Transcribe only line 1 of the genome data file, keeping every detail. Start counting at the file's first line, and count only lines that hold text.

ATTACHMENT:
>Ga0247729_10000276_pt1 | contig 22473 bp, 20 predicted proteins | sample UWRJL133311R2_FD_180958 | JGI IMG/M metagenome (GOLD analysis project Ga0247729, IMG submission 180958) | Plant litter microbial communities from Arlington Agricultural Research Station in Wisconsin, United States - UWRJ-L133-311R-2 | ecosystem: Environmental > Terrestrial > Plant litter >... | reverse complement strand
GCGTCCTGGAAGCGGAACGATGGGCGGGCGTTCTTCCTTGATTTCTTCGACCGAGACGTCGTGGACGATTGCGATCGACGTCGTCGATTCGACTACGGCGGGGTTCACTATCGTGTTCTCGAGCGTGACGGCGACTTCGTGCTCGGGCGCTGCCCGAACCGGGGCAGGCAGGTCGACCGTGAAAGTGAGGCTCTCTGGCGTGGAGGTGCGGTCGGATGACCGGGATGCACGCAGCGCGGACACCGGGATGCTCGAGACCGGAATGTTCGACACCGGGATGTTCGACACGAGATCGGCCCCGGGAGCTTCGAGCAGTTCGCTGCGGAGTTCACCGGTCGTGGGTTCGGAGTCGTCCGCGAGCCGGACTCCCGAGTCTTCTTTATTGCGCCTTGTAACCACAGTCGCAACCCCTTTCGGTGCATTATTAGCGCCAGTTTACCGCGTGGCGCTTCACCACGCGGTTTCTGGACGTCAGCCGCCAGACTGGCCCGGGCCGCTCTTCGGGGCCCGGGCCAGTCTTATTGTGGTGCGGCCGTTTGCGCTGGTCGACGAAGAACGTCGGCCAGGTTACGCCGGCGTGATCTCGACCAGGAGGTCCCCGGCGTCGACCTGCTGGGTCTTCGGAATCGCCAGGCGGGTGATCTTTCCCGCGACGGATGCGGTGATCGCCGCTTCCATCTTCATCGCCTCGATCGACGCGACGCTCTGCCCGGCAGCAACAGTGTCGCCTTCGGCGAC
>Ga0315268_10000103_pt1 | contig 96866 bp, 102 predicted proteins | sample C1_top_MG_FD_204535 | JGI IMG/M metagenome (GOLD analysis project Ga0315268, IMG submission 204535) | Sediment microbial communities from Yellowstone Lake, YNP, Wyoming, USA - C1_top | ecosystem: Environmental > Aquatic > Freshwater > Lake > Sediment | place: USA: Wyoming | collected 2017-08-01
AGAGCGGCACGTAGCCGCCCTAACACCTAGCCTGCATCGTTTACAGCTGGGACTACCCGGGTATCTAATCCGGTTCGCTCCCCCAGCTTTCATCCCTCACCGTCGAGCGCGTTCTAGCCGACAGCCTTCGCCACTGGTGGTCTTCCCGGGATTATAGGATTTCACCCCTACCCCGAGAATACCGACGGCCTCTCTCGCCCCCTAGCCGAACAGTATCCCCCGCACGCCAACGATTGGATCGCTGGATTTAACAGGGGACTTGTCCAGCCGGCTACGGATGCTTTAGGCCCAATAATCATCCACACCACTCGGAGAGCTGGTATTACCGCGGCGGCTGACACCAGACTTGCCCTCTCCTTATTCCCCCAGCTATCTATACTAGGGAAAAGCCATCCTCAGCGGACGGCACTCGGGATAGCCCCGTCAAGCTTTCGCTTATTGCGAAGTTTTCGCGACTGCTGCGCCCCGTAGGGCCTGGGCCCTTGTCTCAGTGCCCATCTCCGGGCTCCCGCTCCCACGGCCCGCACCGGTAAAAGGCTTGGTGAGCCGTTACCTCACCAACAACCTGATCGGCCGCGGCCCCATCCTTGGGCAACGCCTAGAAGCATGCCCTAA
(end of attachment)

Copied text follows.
>Ga0247729_10000276_pt1 | contig 22473 bp, 20 predicted proteins | sample UWRJL133311R2_FD_180958 | JGI IMG/M metagenome (GOLD analysis project Ga0247729, IMG submission 180958) | Plant litter microbial communities from Arlington Agricultural Research Station in Wisconsin, United States - UWRJ-L133-311R-2 | ecosystem: Environmental > Terrestrial > Plant litter >... | reverse complement strand